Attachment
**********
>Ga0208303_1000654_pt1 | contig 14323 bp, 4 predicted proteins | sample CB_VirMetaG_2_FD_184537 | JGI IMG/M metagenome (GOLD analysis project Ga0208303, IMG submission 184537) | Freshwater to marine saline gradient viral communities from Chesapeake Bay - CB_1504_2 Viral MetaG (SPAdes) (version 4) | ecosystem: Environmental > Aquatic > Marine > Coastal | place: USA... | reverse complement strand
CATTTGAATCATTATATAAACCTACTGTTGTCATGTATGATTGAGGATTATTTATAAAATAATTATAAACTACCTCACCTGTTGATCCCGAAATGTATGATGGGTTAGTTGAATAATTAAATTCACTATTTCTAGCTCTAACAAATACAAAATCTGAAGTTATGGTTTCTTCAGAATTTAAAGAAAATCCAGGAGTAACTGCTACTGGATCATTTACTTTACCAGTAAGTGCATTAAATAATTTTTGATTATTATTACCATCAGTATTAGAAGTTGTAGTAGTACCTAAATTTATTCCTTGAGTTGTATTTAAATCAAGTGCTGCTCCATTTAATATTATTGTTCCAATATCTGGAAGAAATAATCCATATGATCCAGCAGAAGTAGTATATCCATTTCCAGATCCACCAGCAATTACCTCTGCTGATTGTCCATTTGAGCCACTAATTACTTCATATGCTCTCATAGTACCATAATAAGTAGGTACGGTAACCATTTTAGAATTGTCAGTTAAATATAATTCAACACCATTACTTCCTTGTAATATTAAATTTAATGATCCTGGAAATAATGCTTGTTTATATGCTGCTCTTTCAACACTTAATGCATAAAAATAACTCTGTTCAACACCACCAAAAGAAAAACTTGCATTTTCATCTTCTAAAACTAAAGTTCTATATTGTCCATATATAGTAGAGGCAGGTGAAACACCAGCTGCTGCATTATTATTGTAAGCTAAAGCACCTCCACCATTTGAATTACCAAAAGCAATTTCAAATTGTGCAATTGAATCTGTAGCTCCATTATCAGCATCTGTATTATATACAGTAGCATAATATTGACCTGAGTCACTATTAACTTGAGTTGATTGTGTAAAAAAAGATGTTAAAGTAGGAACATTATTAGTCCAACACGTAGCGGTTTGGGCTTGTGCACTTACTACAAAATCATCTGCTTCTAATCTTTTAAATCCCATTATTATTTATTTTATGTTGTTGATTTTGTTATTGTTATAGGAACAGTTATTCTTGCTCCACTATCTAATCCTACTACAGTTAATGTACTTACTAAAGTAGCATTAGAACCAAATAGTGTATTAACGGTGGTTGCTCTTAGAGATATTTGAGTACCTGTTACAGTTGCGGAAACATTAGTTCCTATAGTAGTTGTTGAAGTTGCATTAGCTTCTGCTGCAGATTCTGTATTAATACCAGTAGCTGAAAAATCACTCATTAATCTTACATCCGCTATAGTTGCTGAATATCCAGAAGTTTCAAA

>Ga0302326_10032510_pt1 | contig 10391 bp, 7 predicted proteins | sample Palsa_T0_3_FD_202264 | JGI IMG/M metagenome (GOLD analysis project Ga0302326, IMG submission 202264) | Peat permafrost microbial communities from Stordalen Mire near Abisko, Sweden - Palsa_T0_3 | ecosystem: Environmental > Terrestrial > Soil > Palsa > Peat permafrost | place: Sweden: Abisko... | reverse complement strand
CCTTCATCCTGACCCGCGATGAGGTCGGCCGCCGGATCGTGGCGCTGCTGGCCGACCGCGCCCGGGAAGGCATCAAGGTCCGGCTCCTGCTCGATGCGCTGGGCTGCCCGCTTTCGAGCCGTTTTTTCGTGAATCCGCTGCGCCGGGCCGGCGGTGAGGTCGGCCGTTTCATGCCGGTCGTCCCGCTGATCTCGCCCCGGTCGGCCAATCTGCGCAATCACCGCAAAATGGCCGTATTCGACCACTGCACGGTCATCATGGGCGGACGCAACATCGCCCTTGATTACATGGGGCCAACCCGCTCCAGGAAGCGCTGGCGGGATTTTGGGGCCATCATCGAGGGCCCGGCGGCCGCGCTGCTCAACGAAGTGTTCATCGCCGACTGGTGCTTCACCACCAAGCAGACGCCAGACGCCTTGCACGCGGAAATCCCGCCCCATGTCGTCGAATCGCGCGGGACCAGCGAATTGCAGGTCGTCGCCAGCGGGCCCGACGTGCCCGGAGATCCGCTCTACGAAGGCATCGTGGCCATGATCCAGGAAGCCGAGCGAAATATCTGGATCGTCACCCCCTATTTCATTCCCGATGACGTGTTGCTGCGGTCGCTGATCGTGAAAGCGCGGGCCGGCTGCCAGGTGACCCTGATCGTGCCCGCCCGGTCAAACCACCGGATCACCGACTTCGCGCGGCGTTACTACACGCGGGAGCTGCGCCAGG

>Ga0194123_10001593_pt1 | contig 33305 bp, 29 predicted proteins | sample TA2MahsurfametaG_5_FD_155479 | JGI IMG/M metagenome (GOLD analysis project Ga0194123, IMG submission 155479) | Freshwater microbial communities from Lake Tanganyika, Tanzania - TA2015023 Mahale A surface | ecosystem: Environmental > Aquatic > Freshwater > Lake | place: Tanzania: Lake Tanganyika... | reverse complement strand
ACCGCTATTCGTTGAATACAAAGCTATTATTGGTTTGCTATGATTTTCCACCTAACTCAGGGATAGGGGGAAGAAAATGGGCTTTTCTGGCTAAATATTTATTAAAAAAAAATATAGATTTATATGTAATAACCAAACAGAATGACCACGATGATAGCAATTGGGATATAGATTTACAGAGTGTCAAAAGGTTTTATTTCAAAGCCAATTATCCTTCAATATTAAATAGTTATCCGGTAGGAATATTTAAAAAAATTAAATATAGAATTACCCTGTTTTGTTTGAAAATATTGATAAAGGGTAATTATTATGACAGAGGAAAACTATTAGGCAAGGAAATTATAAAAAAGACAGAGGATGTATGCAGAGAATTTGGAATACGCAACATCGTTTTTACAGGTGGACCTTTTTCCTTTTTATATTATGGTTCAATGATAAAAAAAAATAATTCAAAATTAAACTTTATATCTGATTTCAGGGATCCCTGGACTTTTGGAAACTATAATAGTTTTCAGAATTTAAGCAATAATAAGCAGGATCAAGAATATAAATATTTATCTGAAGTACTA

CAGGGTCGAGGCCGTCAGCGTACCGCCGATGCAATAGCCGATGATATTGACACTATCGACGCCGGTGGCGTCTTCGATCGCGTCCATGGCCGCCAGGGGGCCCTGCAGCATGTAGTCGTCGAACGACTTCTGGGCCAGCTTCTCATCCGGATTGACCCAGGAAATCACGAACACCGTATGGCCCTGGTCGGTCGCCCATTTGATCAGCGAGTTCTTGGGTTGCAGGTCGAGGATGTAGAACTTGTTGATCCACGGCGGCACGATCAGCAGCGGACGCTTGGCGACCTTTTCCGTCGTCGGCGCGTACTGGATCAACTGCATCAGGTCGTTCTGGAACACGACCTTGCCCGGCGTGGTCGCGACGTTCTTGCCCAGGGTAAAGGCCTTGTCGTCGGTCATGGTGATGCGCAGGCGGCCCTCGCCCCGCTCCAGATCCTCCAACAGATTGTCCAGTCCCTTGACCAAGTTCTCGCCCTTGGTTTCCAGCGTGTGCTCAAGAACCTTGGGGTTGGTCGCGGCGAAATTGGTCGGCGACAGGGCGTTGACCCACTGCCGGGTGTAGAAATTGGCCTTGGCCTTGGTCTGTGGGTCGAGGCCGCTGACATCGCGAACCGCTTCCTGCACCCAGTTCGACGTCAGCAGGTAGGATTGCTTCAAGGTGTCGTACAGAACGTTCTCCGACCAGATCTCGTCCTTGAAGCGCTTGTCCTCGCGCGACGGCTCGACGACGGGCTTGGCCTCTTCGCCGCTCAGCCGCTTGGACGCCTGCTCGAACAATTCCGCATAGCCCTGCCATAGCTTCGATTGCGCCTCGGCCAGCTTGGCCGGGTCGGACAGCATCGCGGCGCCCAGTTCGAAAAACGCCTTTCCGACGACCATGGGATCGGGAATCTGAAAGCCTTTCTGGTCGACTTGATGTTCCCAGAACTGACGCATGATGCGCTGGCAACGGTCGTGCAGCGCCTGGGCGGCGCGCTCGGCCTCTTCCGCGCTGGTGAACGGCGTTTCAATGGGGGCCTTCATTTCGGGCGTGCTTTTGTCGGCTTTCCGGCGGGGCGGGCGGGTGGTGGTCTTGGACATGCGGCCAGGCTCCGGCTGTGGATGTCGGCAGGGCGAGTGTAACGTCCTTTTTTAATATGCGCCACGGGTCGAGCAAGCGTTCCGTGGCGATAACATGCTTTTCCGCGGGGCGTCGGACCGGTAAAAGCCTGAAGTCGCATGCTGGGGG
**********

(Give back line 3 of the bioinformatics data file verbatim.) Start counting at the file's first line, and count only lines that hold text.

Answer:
>Ga0302326_10032510_pt1 | contig 10391 bp, 7 predicted proteins | sample Palsa_T0_3_FD_202264 | JGI IMG/M metagenome (GOLD analysis project Ga0302326, IMG submission 202264) | Peat permafrost microbial communities from Stordalen Mire near Abisko, Sweden - Palsa_T0_3 | ecosystem: Environmental > Terrestrial > Soil > Palsa > Peat permafrost | place: Sweden: Abisko... | reverse complement strand